Quartz recently crunched the numbers on the benefits and drawbacks of organic food and came up with a pretty simple conclusion: it’s a rip-off. Taking prices, health effects, and farming practices into consideration, it turns out you’re getting swindled on all those trips to Whole Foods to buy your way into an organic lifestyle. Let’s break down the three major ways you’re getting hustled.
Anyone who’s been to a health-food or natural-food store can tell you that organic food is expensive. On average, organic food costs 47% more than the same product without the certified label. Logically, you’d assume it costs about that much more money to make the organic food. Not so fast. “As a study in the Proceedings of the National Academy of Sciences found, the ‘premium’ markup on organic food is 29-32%, when only a 5-7% markup would be needed to break even—making organic farms more profitable than conventional ones,” according to Quartz.
Everyone is greedy, and you lose. But you’re still happy to pay, as long as you get the health benefits that come from your organic kale, right?
Wrong. “Any health benefits from organic produce are teeny tiny,” reports Quartz, “and any differences in nutrition are relatively insignificant.” Vegetables are good for you, no matter how they’re grown. In fact, within the study, it was found that the majority of the pesticide-grown produce that we’ve been taught to fear comes in at less than 2% of the allowable pesticide levels. But you already knew that; you buy organic because it’s better for the environment. Yeah, that’s it.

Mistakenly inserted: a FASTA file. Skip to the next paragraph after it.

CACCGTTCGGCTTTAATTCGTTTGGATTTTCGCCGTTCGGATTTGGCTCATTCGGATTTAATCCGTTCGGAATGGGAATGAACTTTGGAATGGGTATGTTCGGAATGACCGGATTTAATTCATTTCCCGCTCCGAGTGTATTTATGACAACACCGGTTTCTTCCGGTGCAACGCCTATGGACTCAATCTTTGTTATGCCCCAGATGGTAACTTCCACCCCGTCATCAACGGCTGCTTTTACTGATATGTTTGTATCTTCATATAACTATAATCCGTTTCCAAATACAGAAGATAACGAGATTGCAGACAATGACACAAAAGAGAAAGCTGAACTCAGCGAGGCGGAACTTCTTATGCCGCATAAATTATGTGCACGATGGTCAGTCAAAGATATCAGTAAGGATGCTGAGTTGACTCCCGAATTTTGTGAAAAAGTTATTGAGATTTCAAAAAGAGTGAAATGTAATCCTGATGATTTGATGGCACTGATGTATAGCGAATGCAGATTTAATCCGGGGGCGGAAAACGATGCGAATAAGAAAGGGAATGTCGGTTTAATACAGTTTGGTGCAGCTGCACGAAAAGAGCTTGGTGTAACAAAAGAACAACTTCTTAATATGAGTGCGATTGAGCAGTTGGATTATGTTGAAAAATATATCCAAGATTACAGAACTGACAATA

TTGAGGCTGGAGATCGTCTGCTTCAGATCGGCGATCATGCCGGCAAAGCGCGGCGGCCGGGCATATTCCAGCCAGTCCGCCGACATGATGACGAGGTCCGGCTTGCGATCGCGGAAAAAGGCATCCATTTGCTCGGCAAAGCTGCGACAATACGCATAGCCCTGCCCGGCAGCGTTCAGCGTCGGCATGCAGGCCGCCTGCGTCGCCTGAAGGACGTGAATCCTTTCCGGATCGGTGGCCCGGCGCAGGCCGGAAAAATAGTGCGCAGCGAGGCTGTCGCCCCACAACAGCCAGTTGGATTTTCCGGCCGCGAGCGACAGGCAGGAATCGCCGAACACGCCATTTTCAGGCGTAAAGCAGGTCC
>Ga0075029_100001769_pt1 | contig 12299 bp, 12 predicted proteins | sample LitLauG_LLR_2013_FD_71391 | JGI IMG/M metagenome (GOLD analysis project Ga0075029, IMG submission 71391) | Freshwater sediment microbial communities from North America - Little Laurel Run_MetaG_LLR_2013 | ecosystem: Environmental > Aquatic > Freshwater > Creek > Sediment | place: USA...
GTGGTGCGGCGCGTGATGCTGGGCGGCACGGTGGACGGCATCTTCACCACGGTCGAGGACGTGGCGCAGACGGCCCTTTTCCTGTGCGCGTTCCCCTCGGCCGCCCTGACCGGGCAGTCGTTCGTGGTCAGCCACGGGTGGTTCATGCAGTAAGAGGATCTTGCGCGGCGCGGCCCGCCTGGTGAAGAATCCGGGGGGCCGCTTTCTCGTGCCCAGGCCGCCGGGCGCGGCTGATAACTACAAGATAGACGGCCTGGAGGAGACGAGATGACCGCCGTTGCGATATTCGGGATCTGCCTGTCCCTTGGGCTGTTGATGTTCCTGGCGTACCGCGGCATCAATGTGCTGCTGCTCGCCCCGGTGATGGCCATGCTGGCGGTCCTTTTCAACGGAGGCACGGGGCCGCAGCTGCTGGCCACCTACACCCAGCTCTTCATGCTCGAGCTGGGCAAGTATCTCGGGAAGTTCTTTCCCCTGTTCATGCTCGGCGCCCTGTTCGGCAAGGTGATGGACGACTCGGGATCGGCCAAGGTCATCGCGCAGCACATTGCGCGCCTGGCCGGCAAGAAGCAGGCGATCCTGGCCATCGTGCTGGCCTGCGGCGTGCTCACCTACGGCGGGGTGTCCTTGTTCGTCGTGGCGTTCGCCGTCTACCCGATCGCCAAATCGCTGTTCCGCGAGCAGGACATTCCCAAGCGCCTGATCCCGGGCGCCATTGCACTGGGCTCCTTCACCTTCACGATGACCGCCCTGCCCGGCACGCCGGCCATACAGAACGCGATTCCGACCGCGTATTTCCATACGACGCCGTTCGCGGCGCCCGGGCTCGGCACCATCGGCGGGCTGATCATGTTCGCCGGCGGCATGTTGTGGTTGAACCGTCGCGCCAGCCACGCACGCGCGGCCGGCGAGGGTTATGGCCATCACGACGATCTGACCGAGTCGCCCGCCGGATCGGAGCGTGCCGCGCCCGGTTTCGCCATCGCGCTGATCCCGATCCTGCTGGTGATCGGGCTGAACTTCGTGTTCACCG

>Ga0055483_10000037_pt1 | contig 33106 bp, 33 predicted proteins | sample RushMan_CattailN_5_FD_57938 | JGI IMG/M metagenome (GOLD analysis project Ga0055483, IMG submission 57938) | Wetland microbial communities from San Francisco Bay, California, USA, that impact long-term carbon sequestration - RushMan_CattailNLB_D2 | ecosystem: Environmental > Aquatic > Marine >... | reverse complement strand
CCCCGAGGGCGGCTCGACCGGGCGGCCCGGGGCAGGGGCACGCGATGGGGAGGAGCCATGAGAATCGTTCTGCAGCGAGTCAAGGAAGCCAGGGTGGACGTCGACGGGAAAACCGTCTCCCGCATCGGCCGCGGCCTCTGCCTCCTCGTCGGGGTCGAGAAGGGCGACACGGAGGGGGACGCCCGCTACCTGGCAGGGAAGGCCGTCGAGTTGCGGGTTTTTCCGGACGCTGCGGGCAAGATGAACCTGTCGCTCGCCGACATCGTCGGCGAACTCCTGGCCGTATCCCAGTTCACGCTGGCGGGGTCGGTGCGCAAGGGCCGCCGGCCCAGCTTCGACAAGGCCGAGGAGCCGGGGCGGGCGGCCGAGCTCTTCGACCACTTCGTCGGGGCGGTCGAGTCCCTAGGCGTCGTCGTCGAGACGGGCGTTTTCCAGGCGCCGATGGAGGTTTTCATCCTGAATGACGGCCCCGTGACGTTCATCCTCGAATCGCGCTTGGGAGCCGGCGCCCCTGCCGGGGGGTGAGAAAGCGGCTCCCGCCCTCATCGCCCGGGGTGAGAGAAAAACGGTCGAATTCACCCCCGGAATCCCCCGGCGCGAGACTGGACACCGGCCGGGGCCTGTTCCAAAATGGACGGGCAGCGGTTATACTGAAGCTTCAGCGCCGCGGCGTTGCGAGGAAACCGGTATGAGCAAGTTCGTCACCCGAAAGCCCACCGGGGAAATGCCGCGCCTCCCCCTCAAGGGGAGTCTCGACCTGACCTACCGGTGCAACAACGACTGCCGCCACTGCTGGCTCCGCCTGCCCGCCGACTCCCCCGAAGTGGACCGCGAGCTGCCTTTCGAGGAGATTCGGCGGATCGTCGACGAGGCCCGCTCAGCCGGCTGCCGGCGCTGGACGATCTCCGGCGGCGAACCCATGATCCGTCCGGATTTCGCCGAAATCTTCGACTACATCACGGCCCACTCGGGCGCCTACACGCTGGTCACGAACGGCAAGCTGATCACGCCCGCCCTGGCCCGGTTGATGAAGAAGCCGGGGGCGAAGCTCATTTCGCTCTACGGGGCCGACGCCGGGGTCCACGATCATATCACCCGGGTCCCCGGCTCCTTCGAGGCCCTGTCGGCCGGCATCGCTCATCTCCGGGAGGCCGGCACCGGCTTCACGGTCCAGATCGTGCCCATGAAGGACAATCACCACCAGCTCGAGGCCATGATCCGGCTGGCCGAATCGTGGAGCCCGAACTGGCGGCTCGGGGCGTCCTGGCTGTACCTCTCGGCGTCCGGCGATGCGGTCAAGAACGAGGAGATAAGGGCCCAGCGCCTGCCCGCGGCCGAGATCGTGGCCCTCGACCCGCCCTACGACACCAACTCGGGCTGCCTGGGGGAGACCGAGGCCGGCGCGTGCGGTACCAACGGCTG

Wrong again. Large-scale organic famers don’t skip pesticides and fertilizers, “they just use natural options, which are hardly risk-free,” writes Quartz. Here’s some even more concerning news for all you organic diehards: A recent study found that because organic farming is now being done by gigantic corporations (think: “Walmart organic”), the heavy machinery combined with lower yields means that “organic farming can release even more greenhouse gases into the atmosphere than conventional farming.”
So what do you do, now that the $6 organic strawberries at Whole Foods are looking slightly less appealing? “Bottom line: If you want to know more about your fruits and vegetables, buy them at the local farmers market, organic or not,” advises Quartz. “The prices are often competitive with supermarkets, the in-season goods will be fresher than those shipped long distances, and any questions you have on production practices can be asked and answered on the spot. If you can’t make it to the farmers market, don’t waste your money on that little label.”
Words of wisdom, produce lovers. And here’s a handy beginner’s guide to navigating the farmers market for all you novices out there.